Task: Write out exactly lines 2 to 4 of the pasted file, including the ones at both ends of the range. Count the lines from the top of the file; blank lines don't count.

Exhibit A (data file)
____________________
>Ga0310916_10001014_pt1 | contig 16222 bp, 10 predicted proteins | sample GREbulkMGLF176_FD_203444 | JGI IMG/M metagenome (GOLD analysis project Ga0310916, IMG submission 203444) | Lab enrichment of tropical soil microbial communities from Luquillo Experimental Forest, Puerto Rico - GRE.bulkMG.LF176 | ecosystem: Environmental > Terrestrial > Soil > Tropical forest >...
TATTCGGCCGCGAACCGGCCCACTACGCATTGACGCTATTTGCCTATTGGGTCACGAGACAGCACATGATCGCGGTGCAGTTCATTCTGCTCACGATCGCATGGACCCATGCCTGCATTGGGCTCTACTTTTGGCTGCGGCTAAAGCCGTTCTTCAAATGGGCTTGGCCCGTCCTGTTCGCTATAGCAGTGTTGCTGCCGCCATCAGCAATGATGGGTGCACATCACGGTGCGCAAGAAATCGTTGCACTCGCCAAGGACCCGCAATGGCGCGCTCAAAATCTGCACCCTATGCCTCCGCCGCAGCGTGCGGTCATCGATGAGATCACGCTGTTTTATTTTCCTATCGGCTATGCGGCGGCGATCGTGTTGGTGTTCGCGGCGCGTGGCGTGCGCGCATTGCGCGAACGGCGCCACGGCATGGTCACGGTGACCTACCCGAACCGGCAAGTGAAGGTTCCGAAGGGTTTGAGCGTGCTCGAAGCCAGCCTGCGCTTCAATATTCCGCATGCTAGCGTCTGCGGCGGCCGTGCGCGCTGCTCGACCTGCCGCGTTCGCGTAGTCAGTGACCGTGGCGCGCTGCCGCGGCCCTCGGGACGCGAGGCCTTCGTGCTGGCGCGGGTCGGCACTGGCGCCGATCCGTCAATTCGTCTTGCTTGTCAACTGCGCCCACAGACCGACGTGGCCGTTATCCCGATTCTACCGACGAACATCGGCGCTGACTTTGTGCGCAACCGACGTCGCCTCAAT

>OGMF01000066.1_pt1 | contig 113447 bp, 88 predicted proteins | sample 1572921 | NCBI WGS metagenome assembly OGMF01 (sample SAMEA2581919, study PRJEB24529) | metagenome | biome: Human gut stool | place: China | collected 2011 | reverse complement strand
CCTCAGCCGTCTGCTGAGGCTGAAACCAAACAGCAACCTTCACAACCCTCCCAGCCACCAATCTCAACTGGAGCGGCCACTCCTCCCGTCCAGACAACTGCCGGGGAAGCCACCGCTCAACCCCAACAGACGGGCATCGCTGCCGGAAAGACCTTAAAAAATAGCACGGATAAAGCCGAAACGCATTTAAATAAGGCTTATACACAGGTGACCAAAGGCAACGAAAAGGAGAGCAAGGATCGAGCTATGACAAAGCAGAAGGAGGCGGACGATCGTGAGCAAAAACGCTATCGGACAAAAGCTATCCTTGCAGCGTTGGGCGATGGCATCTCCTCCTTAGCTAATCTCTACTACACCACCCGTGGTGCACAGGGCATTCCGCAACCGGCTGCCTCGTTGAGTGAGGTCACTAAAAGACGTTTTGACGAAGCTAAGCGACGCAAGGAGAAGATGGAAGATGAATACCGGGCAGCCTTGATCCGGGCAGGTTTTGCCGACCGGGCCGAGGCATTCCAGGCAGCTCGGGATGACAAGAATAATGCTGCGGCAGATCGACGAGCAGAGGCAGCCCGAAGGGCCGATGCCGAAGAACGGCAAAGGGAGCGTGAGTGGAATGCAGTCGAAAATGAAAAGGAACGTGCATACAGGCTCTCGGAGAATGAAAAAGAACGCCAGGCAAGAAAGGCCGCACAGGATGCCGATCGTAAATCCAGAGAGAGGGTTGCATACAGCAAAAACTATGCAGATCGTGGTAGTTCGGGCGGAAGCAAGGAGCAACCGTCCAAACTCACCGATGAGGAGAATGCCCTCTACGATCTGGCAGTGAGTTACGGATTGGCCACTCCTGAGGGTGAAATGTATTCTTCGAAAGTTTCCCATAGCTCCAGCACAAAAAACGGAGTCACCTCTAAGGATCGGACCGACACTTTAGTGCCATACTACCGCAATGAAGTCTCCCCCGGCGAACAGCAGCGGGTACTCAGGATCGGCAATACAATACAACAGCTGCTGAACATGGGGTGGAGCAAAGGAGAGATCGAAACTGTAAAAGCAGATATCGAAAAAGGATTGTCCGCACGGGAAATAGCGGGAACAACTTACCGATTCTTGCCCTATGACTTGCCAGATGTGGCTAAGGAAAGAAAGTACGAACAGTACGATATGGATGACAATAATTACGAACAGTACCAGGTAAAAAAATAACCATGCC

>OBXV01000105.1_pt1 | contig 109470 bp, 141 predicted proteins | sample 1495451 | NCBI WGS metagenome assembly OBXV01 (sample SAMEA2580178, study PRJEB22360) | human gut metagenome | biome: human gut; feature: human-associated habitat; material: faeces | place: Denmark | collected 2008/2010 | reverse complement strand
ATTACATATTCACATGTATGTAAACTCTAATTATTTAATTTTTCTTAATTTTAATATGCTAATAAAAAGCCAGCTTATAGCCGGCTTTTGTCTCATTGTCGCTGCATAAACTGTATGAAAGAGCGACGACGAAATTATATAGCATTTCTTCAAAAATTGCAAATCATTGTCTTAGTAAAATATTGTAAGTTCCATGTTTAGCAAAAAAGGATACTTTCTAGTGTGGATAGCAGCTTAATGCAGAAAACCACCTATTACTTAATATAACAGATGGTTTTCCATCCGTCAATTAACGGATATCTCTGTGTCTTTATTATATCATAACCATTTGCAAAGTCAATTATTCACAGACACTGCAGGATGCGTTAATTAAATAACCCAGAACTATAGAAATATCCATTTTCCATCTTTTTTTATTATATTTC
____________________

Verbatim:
TATTCGGCCGCGAACCGGCCCACTACGCATTGACGCTATTTGCCTATTGGGTCACGAGACAGCACATGATCGCGGTGCAGTTCATTCTGCTCACGATCGCATGGACCCATGCCTGCATTGGGCTCTACTTTTGGCTGCGGCTAAAGCCGTTCTTCAAATGGGCTTGGCCCGTCCTGTTCGCTATAGCAGTGTTGCTGCCGCCATCAGCAATGATGGGTGCACATCACGGTGCGCAAGAAATCGTTGCACTCGCCAAGGACCCGCAATGGCGCGCTCAAAATCTGCACCCTATGCCTCCGCCGCAGCGTGCGGTCATCGATGAGATCACGCTGTTTTATTTTCCTATCGGCTATGCGGCGGCGATCGTGTTGGTGTTCGCGGCGCGTGGCGTGCGCGCATTGCGCGAACGGCGCCACGGCATGGTCACGGTGACCTACCCGAACCGGCAAGTGAAGGTTCCGAAGGGTTTGAGCGTGCTCGAAGCCAGCCTGCGCTTCAATATTCCGCATGCTAGCGTCTGCGGCGGCCGTGCGCGCTGCTCGACCTGCCGCGTTCGCGTAGTCAGTGACCGTGGCGCGCTGCCGCGGCCCTCGGGACGCGAGGCCTTCGTGCTGGCGCGGGTCGGCACTGGCGCCGATCCGTCAATTCGTCTTGCTTGTCAACTGCGCCCACAGACCGACGTGGCCGTTATCCCGATTCTACCGACGAACATCGGCGCTGACTTTGTGCGCAACCGACGTCGCCTCAAT

>OGMF01000066.1_pt1 | contig 113447 bp, 88 predicted proteins | sample 1572921 | NCBI WGS metagenome assembly OGMF01 (sample SAMEA2581919, study PRJEB24529) | metagenome | biome: Human gut stool | place: China | collected 2011 | reverse complement strand
CCTCAGCCGTCTGCTGAGGCTGAAACCAAACAGCAACCTTCACAACCCTCCCAGCCACCAATCTCAACTGGAGCGGCCACTCCTCCCGTCCAGACAACTGCCGGGGAAGCCACCGCTCAACCCCAACAGACGGGCATCGCTGCCGGAAAGACCTTAAAAAATAGCACGGATAAAGCCGAAACGCATTTAAATAAGGCTTATACACAGGTGACCAAAGGCAACGAAAAGGAGAGCAAGGATCGAGCTATGACAAAGCAGAAGGAGGCGGACGATCGTGAGCAAAAACGCTATCGGACAAAAGCTATCCTTGCAGCGTTGGGCGATGGCATCTCCTCCTTAGCTAATCTCTACTACACCACCCGTGGTGCACAGGGCATTCCGCAACCGGCTGCCTCGTTGAGTGAGGTCACTAAAAGACGTTTTGACGAAGCTAAGCGACGCAAGGAGAAGATGGAAGATGAATACCGGGCAGCCTTGATCCGGGCAGGTTTTGCCGACCGGGCCGAGGCATTCCAGGCAGCTCGGGATGACAAGAATAATGCTGCGGCAGATCGACGAGCAGAGGCAGCCCGAAGGGCCGATGCCGAAGAACGGCAAAGGGAGCGTGAGTGGAATGCAGTCGAAAATGAAAAGGAACGTGCATACAGGCTCTCGGAGAATGAAAAAGAACGCCAGGCAAGAAAGGCCGCACAGGATGCCGATCGTAAATCCAGAGAGAGGGTTGCATACAGCAAAAACTATGCAGATCGTGGTAGTTCGGGCGGAAGCAAGGAGCAACCGTCCAAACTCACCGATGAGGAGAATGCCCTCTACGATCTGGCAGTGAGTTACGGATTGGCCACTCCTGAGGGTGAAATGTATTCTTCGAAAGTTTCCCATAGCTCCAGCACAAAAAACGGAGTCACCTCTAAGGATCGGACCGACACTTTAGTGCCATACTACCGCAATGAAGTCTCCCCCGGCGAACAGCAGCGGGTACTCAGGATCGGCAATACAATACAACAGCTGCTGAACATGGGGTGGAGCAAAGGAGAGATCGAAACTGTAAAAGCAGATATCGAAAAAGGATTGTCCGCACGGGAAATAGCGGGAACAACTTACCGATTCTTGCCCTATGACTTGCCAGATGTGGCTAAGGAAAGAAAGTACGAACAGTACGATATGGATGACAATAATTACGAACAGTACCAGGTAAAAAAATAACCATGCC